Decision rationale: The why and the wherefore

By Gordon Rugg

People are usually able to give you reasons for the things that they do. Sometimes those reasons make perfect sense; sometimes they make sense once you understand the background; other times, you’re left wondering what one earth is going on in the person’s head. There’s also the issue of whether those reasons bear any relation to reality, but that’s another story.

This article is about how one apparently pointless superstition can be traced back to a perfectly sensible piece of evidence-based reasoning that subsequently spiralled off into a very different direction. It involves the ancient Roman practice of examining the livers of sacrificed sheep and poultry as a way of predicting the future.

So what does this practice have to tell us about how people make decisions today? Actually, quite a lot. It’s a good illustration of some fundamental points that are as important now as they were over two thousand years ago, when this bronze model of a liver was created to help Roman fortune tellers assess the omens before a major decision.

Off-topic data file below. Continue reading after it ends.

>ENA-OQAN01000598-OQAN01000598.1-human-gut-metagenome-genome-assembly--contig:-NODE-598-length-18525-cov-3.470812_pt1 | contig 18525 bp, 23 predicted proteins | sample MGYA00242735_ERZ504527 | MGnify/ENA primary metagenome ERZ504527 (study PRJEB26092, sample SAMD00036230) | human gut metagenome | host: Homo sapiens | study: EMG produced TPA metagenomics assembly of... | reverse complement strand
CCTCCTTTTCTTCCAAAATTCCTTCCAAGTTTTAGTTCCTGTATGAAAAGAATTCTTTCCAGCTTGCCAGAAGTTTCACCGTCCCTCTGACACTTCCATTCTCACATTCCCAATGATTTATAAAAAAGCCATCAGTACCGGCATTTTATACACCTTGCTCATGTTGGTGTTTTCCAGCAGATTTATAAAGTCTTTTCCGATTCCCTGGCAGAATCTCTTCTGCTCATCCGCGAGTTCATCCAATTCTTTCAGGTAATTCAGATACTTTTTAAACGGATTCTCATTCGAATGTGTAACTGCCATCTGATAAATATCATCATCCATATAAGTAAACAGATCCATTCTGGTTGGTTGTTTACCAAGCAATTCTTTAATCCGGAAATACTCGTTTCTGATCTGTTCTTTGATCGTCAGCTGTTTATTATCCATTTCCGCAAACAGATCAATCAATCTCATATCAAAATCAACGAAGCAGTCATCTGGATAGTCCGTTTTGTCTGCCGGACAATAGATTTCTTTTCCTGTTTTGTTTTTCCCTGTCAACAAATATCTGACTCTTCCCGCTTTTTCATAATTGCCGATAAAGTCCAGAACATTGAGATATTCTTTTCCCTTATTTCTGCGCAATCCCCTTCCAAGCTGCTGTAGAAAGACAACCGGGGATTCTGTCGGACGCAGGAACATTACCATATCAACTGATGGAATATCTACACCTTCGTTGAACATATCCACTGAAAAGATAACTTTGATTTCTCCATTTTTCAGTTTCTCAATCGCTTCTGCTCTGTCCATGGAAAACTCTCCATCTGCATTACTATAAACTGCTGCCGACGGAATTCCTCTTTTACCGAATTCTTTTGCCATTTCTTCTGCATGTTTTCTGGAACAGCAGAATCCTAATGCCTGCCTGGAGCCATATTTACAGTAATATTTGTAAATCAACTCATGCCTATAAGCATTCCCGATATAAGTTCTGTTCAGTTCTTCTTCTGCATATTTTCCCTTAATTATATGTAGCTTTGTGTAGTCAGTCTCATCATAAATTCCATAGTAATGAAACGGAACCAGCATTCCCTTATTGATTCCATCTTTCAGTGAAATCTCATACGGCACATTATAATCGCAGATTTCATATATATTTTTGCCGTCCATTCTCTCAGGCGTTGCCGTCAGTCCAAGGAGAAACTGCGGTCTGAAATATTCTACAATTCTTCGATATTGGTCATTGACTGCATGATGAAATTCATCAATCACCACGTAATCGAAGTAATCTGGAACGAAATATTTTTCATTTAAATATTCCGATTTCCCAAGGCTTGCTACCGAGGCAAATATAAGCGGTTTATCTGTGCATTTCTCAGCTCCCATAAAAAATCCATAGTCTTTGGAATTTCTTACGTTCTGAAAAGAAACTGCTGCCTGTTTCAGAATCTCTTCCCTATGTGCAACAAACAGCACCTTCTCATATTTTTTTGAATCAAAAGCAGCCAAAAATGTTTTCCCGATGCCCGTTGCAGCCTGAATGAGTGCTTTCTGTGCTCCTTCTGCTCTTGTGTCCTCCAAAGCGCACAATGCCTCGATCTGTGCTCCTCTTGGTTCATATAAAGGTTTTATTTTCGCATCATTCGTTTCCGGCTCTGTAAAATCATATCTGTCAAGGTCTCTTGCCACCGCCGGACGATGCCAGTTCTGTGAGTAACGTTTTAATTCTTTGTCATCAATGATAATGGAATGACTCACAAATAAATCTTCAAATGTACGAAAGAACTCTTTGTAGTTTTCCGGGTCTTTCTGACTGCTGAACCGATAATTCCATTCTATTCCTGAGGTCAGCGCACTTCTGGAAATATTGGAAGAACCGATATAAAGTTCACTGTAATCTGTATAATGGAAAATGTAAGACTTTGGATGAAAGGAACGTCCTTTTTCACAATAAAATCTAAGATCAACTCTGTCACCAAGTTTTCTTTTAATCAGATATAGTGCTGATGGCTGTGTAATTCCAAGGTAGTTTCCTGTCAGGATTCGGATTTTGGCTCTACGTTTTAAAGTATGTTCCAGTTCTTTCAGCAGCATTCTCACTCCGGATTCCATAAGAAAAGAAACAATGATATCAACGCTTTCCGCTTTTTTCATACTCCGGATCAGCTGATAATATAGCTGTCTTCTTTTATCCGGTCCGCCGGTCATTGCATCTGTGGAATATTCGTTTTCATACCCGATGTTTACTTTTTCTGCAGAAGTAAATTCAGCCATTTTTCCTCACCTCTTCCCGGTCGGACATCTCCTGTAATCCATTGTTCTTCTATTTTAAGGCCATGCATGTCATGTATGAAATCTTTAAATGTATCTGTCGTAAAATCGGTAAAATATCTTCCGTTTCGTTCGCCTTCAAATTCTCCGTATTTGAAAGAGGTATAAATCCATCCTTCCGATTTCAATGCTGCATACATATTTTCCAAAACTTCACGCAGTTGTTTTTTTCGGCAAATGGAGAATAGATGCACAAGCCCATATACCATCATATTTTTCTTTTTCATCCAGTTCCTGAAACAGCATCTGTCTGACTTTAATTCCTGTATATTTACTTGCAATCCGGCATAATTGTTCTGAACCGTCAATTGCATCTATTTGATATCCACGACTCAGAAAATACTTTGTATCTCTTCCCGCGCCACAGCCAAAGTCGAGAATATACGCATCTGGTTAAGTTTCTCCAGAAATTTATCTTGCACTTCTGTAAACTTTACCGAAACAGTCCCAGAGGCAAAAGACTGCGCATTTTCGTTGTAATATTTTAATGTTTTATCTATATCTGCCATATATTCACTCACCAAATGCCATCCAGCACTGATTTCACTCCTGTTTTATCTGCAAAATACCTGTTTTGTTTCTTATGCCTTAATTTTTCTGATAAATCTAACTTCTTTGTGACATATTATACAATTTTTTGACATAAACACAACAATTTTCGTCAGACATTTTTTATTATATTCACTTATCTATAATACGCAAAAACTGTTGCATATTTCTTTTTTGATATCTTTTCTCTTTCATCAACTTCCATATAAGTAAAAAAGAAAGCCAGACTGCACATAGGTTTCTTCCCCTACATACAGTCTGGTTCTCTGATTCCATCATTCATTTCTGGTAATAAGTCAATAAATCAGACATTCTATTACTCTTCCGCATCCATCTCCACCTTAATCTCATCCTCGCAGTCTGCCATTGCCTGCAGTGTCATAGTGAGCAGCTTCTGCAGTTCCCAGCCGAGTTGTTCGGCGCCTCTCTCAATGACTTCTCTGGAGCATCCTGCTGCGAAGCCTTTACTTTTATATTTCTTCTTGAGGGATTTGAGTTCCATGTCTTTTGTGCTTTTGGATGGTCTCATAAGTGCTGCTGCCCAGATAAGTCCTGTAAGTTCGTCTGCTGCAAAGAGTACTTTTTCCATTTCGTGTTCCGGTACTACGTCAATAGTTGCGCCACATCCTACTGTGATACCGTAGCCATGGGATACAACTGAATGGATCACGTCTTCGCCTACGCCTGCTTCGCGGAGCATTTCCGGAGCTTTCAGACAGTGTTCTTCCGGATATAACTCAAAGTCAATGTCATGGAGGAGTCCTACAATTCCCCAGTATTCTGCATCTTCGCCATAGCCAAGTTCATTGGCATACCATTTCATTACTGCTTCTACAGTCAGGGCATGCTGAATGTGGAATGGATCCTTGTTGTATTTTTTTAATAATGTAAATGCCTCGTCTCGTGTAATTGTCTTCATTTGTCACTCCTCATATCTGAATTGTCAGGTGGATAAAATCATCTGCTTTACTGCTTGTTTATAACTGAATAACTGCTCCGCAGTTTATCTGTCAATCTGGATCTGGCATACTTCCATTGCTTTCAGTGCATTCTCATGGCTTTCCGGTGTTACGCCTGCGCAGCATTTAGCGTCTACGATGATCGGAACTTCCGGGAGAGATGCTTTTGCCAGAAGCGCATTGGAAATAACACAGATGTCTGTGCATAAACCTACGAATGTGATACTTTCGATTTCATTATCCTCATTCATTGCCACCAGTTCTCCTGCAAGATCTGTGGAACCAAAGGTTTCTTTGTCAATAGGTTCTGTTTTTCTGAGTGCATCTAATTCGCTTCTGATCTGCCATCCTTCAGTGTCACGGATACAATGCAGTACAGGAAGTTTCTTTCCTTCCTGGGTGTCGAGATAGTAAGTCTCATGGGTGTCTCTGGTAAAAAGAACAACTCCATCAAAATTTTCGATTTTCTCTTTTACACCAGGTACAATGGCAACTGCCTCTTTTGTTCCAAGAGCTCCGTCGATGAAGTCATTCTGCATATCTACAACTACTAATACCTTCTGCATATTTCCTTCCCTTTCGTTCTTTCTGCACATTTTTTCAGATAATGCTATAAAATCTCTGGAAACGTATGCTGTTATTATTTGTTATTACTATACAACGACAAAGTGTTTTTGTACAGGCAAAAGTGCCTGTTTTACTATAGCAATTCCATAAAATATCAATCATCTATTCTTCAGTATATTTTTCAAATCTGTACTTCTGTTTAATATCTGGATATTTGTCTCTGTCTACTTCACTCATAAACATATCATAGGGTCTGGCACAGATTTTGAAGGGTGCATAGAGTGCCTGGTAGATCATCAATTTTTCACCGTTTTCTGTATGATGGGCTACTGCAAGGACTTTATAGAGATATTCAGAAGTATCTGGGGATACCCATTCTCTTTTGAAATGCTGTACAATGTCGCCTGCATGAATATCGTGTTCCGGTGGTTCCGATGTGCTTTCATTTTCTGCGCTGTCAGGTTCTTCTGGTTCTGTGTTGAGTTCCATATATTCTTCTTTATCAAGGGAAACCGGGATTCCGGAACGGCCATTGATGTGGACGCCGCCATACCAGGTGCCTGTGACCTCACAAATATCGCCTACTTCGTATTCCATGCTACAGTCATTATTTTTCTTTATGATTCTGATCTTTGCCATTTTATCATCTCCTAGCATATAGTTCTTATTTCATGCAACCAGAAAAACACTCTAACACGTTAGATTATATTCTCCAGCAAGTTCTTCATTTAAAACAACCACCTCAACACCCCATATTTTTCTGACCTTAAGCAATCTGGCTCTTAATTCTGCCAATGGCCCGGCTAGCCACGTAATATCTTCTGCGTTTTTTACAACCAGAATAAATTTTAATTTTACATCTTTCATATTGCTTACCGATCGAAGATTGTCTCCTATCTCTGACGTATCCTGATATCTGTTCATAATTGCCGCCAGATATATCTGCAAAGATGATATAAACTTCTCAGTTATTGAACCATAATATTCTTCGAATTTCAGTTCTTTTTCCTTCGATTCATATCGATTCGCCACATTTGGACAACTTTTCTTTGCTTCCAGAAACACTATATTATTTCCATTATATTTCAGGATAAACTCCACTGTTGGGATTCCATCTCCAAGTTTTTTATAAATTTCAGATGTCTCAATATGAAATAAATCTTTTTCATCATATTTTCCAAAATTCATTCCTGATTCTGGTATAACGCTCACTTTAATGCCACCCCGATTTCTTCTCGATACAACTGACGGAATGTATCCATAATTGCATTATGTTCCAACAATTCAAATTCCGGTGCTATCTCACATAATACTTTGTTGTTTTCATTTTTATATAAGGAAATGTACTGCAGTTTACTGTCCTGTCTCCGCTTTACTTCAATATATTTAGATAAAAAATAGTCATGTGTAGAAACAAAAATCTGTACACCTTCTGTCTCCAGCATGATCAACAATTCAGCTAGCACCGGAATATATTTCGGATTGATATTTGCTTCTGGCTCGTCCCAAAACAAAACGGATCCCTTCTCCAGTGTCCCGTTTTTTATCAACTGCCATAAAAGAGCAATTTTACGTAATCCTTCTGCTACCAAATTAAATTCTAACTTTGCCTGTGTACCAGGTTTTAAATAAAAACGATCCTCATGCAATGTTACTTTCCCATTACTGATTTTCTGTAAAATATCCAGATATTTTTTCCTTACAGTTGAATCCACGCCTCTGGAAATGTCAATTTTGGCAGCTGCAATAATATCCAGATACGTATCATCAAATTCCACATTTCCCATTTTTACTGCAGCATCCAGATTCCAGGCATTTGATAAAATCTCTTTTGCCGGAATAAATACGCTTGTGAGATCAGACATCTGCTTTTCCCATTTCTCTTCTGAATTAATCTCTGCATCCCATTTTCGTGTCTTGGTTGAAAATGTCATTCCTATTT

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Why heavy things are heavy: Brought to you by classical logic

By Gordon Rugg

Here’s Vitruvius again, trying to explain something using the four elements theory again, and ending up with a distinctly dodgy chain of reasoning again. You get the feeling that his heart isn’t really in it, and that he knows he’s working with tools that just aren’t up to the job.

6. To begin with fir: it contains a great deal of air and fire with very little moisture and the earthy, so that, as its natural properties are of the lighter class, it is not heavy.

I know how he must have felt. When I started to add tags to this post, the software helpfully suggested adding the tags Brookside characters and mattress. Is there a Brookside character named Vitruvius Mattress? I really don’t want to know.

Why birds can fly: Brought to you by classical logic

By Gordon Rugg

You might already be familiar with the Monty Python scene where one of King Arthur’s knights uses logical reasoning to show why witches and ducks float. As with much of Monty Python, it’s fairly close to something that actually happened.

Here’s Vitruvius, the famous Roman engineer and architect, using the four elements theory (that all things are made of various mixtures of air, fire, water and earth) to explain why birds are able to fly.

Winged creatures have less of the earthy, less moisture, heat in moderation, air in large amount. Being made up, therefore, of the lighter elements, they can more readily soar away into the air.

(From his Ten Books on Architecture)

Disclaimer: If you try using this quote as justification for throwing an alleged witch into a pond, then you’re on your own – this post is tagged under “error”…